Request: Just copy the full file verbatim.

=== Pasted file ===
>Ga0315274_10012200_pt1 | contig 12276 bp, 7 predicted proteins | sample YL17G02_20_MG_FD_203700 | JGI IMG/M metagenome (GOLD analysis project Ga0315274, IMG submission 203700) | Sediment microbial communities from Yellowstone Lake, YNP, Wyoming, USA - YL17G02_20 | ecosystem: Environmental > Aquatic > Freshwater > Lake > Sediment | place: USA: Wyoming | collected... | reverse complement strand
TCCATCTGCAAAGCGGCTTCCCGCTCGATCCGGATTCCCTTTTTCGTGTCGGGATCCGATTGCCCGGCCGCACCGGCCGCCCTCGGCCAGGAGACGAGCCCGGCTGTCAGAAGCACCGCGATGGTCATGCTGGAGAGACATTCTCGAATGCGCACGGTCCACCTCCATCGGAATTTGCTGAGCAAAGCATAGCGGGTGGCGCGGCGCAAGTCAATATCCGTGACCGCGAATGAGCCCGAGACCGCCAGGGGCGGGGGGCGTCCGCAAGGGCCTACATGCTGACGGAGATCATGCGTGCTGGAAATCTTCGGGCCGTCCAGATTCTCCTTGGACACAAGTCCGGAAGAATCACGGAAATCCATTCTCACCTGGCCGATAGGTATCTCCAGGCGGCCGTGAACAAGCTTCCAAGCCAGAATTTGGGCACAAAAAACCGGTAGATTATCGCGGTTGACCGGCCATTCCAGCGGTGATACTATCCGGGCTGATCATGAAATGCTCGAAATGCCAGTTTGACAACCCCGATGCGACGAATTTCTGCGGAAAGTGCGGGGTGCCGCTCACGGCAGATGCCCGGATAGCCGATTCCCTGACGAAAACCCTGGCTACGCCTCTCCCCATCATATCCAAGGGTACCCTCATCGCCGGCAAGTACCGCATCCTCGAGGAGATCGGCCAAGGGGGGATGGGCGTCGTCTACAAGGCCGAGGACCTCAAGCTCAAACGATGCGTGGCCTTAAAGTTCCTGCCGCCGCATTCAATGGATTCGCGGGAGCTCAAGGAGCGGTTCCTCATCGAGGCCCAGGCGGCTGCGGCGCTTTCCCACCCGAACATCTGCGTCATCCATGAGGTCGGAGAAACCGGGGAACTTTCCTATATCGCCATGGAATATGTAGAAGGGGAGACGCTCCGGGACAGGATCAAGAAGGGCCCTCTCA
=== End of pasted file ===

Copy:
>Ga0315274_10012200_pt1 | contig 12276 bp, 7 predicted proteins | sample YL17G02_20_MG_FD_203700 | JGI IMG/M metagenome (GOLD analysis project Ga0315274, IMG submission 203700) | Sediment microbial communities from Yellowstone Lake, YNP, Wyoming, USA - YL17G02_20 | ecosystem: Environmental > Aquatic > Freshwater > Lake > Sediment | place: USA: Wyoming | collected... | reverse complement strand
TCCATCTGCAAAGCGGCTTCCCGCTCGATCCGGATTCCCTTTTTCGTGTCGGGATCCGATTGCCCGGCCGCACCGGCCGCCCTCGGCCAGGAGACGAGCCCGGCTGTCAGAAGCACCGCGATGGTCATGCTGGAGAGACATTCTCGAATGCGCACGGTCCACCTCCATCGGAATTTGCTGAGCAAAGCATAGCGGGTGGCGCGGCGCAAGTCAATATCCGTGACCGCGAATGAGCCCGAGACCGCCAGGGGCGGGGGGCGTCCGCAAGGGCCTACATGCTGACGGAGATCATGCGTGCTGGAAATCTTCGGGCCGTCCAGATTCTCCTTGGACACAAGTCCGGAAGAATCACGGAAATCCATTCTCACCTGGCCGATAGGTATCTCCAGGCGGCCGTGAACAAGCTTCCAAGCCAGAATTTGGGCACAAAAAACCGGTAGATTATCGCGGTTGACCGGCCATTCCAGCGGTGATACTATCCGGGCTGATCATGAAATGCTCGAAATGCCAGTTTGACAACCCCGATGCGACGAATTTCTGCGGAAAGTGCGGGGTGCCGCTCACGGCAGATGCCCGGATAGCCGATTCCCTGACGAAAACCCTGGCTACGCCTCTCCCCATCATATCCAAGGGTACCCTCATCGCCGGCAAGTACCGCATCCTCGAGGAGATCGGCCAAGGGGGGATGGGCGTCGTCTACAAGGCCGAGGACCTCAAGCTCAAACGATGCGTGGCCTTAAAGTTCCTGCCGCCGCATTCAATGGATTCGCGGGAGCTCAAGGAGCGGTTCCTCATCGAGGCCCAGGCGGCTGCGGCGCTTTCCCACCCGAACATCTGCGTCATCCATGAGGTCGGAGAAACCGGGGAACTTTCCTATATCGCCATGGAATATGTAGAAGGGGAGACGCTCCGGGACAGGATCAAGAAGGGCCCTCTCA